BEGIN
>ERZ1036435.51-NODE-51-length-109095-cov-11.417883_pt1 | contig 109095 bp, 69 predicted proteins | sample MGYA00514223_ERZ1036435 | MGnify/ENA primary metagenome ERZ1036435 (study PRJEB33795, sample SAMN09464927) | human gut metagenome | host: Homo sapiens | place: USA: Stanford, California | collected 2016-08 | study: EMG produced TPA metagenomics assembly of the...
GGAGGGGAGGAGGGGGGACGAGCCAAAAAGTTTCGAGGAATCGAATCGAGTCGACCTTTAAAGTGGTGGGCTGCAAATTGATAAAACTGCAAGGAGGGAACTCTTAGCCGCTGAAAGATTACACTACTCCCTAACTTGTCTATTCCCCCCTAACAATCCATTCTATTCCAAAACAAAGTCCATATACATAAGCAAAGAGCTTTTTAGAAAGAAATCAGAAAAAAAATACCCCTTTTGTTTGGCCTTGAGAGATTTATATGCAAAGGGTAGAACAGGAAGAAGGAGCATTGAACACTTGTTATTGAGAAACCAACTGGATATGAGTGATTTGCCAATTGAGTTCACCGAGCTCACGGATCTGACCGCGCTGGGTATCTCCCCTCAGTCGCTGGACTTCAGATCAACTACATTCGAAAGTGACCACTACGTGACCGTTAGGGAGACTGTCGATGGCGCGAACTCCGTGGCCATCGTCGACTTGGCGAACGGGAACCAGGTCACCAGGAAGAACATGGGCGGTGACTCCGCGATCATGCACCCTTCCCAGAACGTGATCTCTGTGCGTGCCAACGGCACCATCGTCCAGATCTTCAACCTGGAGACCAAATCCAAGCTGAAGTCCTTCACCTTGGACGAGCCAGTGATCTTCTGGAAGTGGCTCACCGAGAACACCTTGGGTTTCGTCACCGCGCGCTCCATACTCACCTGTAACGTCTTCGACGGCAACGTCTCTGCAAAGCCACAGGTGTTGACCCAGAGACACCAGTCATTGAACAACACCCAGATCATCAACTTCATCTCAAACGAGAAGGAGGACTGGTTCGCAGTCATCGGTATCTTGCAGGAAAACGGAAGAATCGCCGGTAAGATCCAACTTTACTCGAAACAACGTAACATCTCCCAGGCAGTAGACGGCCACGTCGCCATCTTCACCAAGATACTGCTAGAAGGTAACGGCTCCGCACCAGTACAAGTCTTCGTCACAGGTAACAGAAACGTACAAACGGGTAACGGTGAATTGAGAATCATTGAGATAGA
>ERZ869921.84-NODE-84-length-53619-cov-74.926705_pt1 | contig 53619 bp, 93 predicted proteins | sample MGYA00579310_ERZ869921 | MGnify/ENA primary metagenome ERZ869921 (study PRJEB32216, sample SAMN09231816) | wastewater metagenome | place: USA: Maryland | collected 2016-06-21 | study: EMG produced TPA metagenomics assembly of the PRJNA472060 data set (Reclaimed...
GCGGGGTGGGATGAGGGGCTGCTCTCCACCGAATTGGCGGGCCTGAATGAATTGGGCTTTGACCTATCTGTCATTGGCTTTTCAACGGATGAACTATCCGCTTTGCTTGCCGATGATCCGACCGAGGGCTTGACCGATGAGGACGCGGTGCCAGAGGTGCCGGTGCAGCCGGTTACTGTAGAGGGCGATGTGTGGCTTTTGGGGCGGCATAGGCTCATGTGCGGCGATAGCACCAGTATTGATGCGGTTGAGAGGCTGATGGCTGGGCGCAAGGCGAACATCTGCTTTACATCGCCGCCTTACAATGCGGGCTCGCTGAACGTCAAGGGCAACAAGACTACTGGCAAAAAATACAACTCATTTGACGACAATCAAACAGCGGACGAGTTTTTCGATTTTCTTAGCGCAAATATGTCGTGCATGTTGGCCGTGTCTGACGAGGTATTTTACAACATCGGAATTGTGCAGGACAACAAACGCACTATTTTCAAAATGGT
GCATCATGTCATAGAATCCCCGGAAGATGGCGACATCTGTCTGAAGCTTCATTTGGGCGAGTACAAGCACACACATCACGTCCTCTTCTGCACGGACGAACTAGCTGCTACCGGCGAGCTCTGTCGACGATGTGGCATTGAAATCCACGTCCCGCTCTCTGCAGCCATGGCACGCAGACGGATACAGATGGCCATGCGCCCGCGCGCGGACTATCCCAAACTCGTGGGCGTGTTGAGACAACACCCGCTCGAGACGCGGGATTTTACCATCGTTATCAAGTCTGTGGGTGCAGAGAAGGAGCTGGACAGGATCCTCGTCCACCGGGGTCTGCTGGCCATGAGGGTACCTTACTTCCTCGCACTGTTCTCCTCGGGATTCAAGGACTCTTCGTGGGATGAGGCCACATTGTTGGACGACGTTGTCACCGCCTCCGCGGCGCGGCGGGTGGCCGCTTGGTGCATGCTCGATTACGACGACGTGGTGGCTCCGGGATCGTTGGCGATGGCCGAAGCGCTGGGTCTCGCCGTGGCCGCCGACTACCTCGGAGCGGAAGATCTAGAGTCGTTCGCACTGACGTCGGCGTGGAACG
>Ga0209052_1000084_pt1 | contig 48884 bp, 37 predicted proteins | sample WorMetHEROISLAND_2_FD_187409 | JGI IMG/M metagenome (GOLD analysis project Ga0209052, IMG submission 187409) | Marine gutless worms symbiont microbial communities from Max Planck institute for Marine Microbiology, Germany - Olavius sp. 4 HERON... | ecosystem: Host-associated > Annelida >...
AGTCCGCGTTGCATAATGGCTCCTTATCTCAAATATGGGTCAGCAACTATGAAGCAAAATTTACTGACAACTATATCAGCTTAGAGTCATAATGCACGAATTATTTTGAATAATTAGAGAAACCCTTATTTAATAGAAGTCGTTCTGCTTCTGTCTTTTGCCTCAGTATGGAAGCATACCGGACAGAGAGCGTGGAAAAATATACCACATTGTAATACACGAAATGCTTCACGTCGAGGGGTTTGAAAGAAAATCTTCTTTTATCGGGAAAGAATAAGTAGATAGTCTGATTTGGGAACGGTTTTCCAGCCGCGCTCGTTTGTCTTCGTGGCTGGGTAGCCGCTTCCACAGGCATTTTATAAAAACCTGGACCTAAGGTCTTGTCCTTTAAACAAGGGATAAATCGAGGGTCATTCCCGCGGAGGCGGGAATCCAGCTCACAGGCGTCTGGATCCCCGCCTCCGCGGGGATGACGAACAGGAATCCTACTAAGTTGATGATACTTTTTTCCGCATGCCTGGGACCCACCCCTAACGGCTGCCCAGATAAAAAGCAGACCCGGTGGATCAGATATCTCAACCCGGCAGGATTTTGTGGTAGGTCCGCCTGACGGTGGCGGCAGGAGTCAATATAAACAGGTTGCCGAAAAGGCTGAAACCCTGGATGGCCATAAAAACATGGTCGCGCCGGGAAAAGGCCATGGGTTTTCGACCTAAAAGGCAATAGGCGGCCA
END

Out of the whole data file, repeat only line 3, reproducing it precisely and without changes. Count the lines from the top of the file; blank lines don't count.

>ERZ869921.84-NODE-84-length-53619-cov-74.926705_pt1 | contig 53619 bp, 93 predicted proteins | sample MGYA00579310_ERZ869921 | MGnify/ENA primary metagenome ERZ869921 (study PRJEB32216, sample SAMN09231816) | wastewater metagenome | place: USA: Maryland | collected 2016-06-21 | study: EMG produced TPA metagenomics assembly of the PRJNA472060 data set (Reclaimed...